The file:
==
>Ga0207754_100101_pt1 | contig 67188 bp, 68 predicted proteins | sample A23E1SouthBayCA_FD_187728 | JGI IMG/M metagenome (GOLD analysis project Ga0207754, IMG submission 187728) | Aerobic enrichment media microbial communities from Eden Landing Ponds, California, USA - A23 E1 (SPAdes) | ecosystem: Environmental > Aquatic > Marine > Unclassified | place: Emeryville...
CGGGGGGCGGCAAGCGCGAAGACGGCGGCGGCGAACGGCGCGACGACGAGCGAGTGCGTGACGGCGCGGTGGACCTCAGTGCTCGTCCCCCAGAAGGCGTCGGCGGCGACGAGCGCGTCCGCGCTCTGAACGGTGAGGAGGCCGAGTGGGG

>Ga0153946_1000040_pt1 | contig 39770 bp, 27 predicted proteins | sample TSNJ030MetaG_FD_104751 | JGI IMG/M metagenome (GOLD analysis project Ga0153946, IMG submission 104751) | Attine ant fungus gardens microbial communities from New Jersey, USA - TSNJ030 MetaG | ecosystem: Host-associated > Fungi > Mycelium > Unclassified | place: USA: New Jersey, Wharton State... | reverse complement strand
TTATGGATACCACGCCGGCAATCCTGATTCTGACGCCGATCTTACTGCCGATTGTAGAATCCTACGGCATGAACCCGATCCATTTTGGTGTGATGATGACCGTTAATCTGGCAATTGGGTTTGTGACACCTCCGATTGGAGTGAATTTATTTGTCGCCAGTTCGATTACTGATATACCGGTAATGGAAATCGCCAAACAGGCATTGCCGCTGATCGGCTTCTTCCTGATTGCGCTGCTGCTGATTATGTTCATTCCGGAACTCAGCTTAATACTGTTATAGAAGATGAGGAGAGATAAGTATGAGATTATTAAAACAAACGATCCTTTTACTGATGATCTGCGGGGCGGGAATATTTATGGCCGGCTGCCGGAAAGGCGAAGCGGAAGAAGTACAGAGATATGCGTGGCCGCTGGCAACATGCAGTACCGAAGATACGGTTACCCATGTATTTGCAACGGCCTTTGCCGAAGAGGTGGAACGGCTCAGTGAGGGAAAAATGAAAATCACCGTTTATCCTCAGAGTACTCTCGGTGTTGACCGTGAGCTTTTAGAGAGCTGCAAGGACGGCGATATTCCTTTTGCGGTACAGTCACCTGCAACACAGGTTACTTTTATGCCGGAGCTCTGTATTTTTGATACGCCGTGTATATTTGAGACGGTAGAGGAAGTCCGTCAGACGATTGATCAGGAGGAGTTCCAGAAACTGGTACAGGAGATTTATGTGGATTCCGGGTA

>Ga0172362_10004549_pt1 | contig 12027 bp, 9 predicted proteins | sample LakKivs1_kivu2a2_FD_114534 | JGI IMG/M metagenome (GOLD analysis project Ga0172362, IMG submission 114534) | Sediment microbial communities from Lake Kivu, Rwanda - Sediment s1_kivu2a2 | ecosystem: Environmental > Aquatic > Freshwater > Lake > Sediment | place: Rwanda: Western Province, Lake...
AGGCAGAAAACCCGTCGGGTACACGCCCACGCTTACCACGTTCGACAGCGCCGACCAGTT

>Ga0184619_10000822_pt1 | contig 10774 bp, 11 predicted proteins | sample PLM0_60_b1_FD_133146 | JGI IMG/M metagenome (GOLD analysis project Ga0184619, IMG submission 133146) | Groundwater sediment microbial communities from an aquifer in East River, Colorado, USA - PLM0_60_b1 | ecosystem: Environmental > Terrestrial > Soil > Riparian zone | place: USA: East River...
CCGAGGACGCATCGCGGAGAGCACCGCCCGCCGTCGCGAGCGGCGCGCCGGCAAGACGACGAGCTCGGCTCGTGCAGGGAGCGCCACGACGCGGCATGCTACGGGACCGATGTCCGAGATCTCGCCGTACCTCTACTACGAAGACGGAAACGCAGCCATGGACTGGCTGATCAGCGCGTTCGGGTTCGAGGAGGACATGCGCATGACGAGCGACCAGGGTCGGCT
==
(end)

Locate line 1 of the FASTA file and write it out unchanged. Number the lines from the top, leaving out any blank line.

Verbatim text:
>Ga0207754_100101_pt1 | contig 67188 bp, 68 predicted proteins | sample A23E1SouthBayCA_FD_187728 | JGI IMG/M metagenome (GOLD analysis project Ga0207754, IMG submission 187728) | Aerobic enrichment media microbial communities from Eden Landing Ponds, California, USA - A23 E1 (SPAdes) | ecosystem: Environmental > Aquatic > Marine > Unclassified | place: Emeryville...